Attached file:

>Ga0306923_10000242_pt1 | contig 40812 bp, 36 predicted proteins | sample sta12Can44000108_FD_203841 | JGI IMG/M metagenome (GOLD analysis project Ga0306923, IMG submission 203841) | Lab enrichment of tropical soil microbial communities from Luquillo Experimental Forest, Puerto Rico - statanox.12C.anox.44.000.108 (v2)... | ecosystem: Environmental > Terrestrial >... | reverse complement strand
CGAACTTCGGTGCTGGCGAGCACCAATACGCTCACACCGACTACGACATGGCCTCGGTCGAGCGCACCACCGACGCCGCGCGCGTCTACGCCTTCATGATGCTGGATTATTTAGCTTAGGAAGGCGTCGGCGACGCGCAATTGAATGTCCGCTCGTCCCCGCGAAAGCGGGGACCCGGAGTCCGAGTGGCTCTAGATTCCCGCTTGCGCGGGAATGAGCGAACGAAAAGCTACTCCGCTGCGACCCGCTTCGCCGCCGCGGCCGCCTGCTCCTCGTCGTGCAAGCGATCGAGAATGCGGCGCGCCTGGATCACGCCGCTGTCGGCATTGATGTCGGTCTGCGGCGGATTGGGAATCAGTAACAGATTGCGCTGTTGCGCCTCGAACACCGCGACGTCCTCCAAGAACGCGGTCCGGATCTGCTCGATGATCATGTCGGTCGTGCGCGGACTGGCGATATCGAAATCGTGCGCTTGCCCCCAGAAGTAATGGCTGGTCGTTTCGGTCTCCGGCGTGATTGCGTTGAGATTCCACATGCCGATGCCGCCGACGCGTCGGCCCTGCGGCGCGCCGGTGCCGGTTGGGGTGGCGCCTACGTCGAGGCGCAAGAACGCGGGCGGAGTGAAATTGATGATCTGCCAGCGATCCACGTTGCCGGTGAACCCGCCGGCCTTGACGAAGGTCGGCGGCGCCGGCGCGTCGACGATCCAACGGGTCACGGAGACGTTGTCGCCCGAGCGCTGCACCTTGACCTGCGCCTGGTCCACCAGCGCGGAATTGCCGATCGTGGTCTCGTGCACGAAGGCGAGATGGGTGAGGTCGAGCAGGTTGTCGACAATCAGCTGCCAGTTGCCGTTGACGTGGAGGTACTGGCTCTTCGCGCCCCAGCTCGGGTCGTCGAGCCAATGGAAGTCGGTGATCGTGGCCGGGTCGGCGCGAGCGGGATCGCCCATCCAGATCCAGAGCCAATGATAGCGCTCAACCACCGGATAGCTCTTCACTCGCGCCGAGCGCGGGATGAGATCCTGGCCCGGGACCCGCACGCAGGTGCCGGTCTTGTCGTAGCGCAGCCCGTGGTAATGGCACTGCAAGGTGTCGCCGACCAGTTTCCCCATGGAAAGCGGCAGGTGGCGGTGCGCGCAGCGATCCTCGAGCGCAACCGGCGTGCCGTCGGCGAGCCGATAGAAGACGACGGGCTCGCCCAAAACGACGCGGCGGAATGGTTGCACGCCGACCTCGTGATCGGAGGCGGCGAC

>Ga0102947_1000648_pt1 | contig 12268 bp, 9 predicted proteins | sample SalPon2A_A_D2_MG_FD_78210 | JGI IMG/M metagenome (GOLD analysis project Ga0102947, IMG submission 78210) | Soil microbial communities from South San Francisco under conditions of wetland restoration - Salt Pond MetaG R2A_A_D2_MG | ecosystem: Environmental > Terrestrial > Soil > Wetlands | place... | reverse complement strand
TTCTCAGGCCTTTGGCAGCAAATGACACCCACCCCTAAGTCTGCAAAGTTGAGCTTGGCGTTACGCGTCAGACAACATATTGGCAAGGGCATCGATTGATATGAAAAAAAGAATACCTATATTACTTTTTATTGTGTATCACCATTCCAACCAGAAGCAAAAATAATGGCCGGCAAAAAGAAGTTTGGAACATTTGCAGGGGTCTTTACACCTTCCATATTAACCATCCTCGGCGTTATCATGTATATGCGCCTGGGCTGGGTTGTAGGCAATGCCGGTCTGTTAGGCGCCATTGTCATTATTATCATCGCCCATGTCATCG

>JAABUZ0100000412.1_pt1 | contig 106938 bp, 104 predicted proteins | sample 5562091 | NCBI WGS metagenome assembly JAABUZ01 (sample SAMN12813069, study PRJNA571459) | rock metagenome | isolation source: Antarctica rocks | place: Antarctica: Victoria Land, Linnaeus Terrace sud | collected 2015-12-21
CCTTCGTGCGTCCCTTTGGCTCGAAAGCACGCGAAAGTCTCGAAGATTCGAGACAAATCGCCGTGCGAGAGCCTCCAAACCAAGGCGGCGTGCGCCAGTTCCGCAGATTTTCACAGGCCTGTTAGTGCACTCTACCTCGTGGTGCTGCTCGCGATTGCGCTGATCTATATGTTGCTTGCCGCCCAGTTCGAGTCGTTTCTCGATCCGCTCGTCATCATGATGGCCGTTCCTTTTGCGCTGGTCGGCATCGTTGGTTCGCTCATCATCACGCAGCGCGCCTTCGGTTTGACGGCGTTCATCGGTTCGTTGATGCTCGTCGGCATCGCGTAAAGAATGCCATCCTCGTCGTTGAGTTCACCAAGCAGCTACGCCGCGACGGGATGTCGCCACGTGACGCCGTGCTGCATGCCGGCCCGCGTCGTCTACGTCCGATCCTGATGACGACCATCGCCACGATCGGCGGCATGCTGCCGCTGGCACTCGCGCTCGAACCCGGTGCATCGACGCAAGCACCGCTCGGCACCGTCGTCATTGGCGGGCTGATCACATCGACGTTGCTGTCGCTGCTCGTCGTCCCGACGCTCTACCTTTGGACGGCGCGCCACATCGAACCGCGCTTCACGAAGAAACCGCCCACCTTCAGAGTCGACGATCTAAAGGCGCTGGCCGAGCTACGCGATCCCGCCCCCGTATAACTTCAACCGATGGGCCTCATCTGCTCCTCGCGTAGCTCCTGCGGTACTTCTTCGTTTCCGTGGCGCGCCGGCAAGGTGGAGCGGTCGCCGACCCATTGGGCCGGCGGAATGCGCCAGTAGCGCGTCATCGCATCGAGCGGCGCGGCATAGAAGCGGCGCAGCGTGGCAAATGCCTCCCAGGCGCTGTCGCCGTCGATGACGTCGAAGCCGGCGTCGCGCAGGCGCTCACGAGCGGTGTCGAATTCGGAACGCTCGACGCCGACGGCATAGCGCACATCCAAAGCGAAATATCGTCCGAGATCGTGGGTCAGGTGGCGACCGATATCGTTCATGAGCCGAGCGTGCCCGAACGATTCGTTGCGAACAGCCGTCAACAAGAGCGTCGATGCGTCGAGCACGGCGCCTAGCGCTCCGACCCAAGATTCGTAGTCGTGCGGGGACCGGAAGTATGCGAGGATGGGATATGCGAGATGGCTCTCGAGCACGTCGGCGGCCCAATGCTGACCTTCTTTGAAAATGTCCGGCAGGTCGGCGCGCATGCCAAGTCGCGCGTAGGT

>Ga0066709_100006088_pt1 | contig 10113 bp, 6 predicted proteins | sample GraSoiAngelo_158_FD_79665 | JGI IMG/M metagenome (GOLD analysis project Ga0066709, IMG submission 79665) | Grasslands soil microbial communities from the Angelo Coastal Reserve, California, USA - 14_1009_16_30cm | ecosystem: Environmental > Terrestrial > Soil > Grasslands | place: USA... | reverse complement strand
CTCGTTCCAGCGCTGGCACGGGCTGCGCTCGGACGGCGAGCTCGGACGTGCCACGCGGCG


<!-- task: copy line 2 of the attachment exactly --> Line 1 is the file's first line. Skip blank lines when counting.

CGAACTTCGGTGCTGGCGAGCACCAATACGCTCACACCGACTACGACATGGCCTCGGTCGAGCGCACCACCGACGCCGCGCGCGTCTACGCCTTCATGATGCTGGATTATTTAGCTTAGGAAGGCGTCGGCGACGCGCAATTGAATGTCCGCTCGTCCCCGCGAAAGCGGGGACCCGGAGTCCGAGTGGCTCTAGATTCCCGCTTGCGCGGGAATGAGCGAACGAAAAGCTACTCCGCTGCGACCCGCTTCGCCGCCGCGGCCGCCTGCTCCTCGTCGTGCAAGCGATCGAGAATGCGGCGCGCCTGGATCACGCCGCTGTCGGCATTGATGTCGGTCTGCGGCGGATTGGGAATCAGTAACAGATTGCGCTGTTGCGCCTCGAACACCGCGACGTCCTCCAAGAACGCGGTCCGGATCTGCTCGATGATCATGTCGGTCGTGCGCGGACTGGCGATATCGAAATCGTGCGCTTGCCCCCAGAAGTAATGGCTGGTCGTTTCGGTCTCCGGCGTGATTGCGTTGAGATTCCACATGCCGATGCCGCCGACGCGTCGGCCCTGCGGCGCGCCGGTGCCGGTTGGGGTGGCGCCTACGTCGAGGCGCAAGAACGCGGGCGGAGTGAAATTGATGATCTGCCAGCGATCCACGTTGCCGGTGAACCCGCCGGCCTTGACGAAGGTCGGCGGCGCCGGCGCGTCGACGATCCAACGGGTCACGGAGACGTTGTCGCCCGAGCGCTGCACCTTGACCTGCGCCTGGTCCACCAGCGCGGAATTGCCGATCGTGGTCTCGTGCACGAAGGCGAGATGGGTGAGGTCGAGCAGGTTGTCGACAATCAGCTGCCAGTTGCCGTTGACGTGGAGGTACTGGCTCTTCGCGCCCCAGCTCGGGTCGTCGAGCCAATGGAAGTCGGTGATCGTGGCCGGGTCGGCGCGAGCGGGATCGCCCATCCAGATCCAGAGCCAATGATAGCGCTCAACCACCGGATAGCTCTTCACTCGCGCCGAGCGCGGGATGAGATCCTGGCCCGGGACCCGCACGCAGGTGCCGGTCTTGTCGTAGCGCAGCCCGTGGTAATGGCACTGCAAGGTGTCGCCGACCAGTTTCCCCATGGAAAGCGGCAGGTGGCGGTGCGCGCAGCGATCCTCGAGCGCAACCGGCGTGCCGTCGGCGAGCCGATAGAAGACGACGGGCTCGCCCAAAACGACGCGGCGGAATGGTTGCACGCCGACCTCGTGATCGGAGGCGGCGAC